This experience transformed many of these women into feminist agents of change.

Meanwhile, as the economists Elizabeth Brainerd and Sandra Black have shown, wage differentials against women have decreased faster in industries that compete internationally, for such industries simply cannot afford to indulge their biases in favor of men. Women in poor countries also benefit when they find jobs in global industries. Some feminists complain that young girls are simply exploited by multinationals and sent back home as soon as they are ready for marriage, picking up no skills in the process. But ask these same girls about their experiences and one finds that the ability to work away from home can be liberating -- as is the money they earn.

Nonetheless, campus antisweatshop activists still accuse international corporations of exploiting foreign workers. But studies, such as that by Ann Harrison of Columbia University's School of

Business, show that in some developing countries, multinationals pay their workers more than 10 percent above the going wage, at least in their own factories (as distinct from those of subcontractors or suppliers of components and parts, who may pay only the prevailing wage).


The common apprehensions about globalization's social impact are mistaken, then. But it is not sufficient to retreat to the argument that globalization is only helpful "by and large" or "more or less." Globalization's occasional downsides should still be addressed. Doing so requires imaginative institutional and policy innovation. For instance, the insecurity that freer trade seems to inculcate in many -- even if not justified by economists' objective documentation of increased volatility of employment -- needs to be accommodated through the provision of adjustment assistance. In poor countries that lack the resources to pay for such assistance themselves, such programs must be supported by World Bank aid focused on lubricating the globalization that this institution praises and promotes.

With the growth of civil society, there is also legitimate impatience with the speed at which globalization will deliver on the social agendas. Child labor, for example, will certainly diminish over time as growth occurs. In this sense, globalization is part of the solution, not the problem. But people want progress to go faster. Still, the way to improve globalization is not through trade sanctions, which remain the obsession of Congress and certain lobbies; sanctions are a remedy that threatens globalization by disrupting market access and tempting protectionists.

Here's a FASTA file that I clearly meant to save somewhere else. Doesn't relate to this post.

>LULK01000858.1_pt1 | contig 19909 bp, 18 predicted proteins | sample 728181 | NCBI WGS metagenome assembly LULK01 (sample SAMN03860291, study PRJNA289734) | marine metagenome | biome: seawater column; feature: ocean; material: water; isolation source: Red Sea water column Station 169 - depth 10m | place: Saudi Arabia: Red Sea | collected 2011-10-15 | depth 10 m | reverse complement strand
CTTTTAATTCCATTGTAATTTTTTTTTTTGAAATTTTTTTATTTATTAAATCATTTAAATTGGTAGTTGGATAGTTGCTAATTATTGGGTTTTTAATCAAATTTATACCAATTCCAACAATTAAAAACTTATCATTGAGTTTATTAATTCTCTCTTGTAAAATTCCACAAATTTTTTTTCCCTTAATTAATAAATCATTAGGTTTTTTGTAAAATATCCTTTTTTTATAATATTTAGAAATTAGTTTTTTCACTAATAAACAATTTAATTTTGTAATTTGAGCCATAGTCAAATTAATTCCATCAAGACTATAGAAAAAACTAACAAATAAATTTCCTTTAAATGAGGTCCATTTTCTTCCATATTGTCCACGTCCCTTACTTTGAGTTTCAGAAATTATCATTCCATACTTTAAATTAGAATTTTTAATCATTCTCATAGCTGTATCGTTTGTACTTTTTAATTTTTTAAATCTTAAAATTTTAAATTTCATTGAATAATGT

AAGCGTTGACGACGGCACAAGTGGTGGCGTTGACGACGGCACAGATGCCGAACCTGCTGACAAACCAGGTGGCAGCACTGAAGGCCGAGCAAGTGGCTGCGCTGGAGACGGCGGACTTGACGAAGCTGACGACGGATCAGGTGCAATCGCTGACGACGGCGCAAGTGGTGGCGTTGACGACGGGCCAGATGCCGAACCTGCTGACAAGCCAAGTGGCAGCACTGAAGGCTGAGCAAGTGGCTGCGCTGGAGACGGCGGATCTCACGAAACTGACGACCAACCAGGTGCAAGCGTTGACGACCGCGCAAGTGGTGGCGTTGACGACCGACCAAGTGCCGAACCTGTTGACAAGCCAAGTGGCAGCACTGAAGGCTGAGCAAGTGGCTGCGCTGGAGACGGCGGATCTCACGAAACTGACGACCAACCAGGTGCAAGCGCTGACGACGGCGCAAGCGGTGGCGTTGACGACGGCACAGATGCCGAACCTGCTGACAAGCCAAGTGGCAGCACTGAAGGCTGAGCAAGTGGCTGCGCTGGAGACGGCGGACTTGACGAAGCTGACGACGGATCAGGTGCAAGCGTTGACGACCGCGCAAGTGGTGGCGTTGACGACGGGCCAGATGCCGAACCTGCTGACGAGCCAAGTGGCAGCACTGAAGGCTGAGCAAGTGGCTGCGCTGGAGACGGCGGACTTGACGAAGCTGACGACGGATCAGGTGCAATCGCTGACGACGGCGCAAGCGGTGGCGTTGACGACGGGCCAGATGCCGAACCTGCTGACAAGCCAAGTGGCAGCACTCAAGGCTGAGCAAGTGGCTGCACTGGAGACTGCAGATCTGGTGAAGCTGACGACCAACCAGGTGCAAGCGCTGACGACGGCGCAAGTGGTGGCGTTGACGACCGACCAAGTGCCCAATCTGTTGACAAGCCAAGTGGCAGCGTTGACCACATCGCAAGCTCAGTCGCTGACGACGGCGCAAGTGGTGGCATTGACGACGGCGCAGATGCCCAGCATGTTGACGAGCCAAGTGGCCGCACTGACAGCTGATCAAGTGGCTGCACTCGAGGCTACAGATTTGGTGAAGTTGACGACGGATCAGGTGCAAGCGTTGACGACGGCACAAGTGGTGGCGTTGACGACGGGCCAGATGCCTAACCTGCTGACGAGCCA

Of course, in cases of abuse that spark huge moral outrage, a widespread resort to trade sanctions might work. But in other cases, suasion, especially for social agendas that appeal to our moral sense, surely has a better chance of succeeding. This is particularly true now thanks to CNN and the NGOS. A good tongue-lashing from such outlets is more likely than sanctions to advance progressive social agendas. Indeed, sanctions may not just be unproductive; they may even be counterproductive. In one case, the sheer threat to exports embodied in the proposed 1995 Harkin Child Labor Deterrence Act led to children being laid off from Bangladeshi textile factories. Female children then wound up with even worse employment: prostitution. Contrast this with the International Program for the Eradication of Child Labor run by the International Labor Organization. This effort eschews sanctions, working instead to reduce child labor by coordinating with local NGOS, interested aid donors, and cooperative host governments. The program ensures that children get to their schools, that schools are available for them in the first place, and that impoverished parents who lose a child's income are financially assisted when necessary.

A great upside of the use of moral suasion is that it joins the two great forces that increasingly characterize the twenty-first century: expanding globalization and growing civil society. Partnership, rather than confrontation, can lead to shared success, and is certainly worth the hassle.

Finally, corporations should be defended against ignorant, ideological, or strategic assaults. Corporations generally do good, not harm. Again, however, the question has to be, Can they help us to do even more good? Purists say that shareholders, not corporations, should be the ones to do the social good. But that argument makes little sense. Nonprofit corporations aid society's underprivileged. Columbia University uses its student and faculty resources to assist the poor in Harlem. Meanwhile, Microsoft and ibm similarly assist the communities in which they function. More corporations today need to do just that, each in its own way. Pluralism is of the essence here: no NGO, or government, has the wisdom or the right to lay down what corporations must do. Social good is multidimensional, and different corporations may and must define social responsibility, quite legitimately, in different ways in the global economy. A hundred flowers must be allowed to bloom, creating a rich garden of social action to lend more color to globalization's human face.

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  • Jagdish N. Bhagwati is University Professor of Economics at Columbia University and Andre Meyer Senior Fellow in International Economics at the Council on Foreign Relations.
  • More By Jagdish N. Bhagwati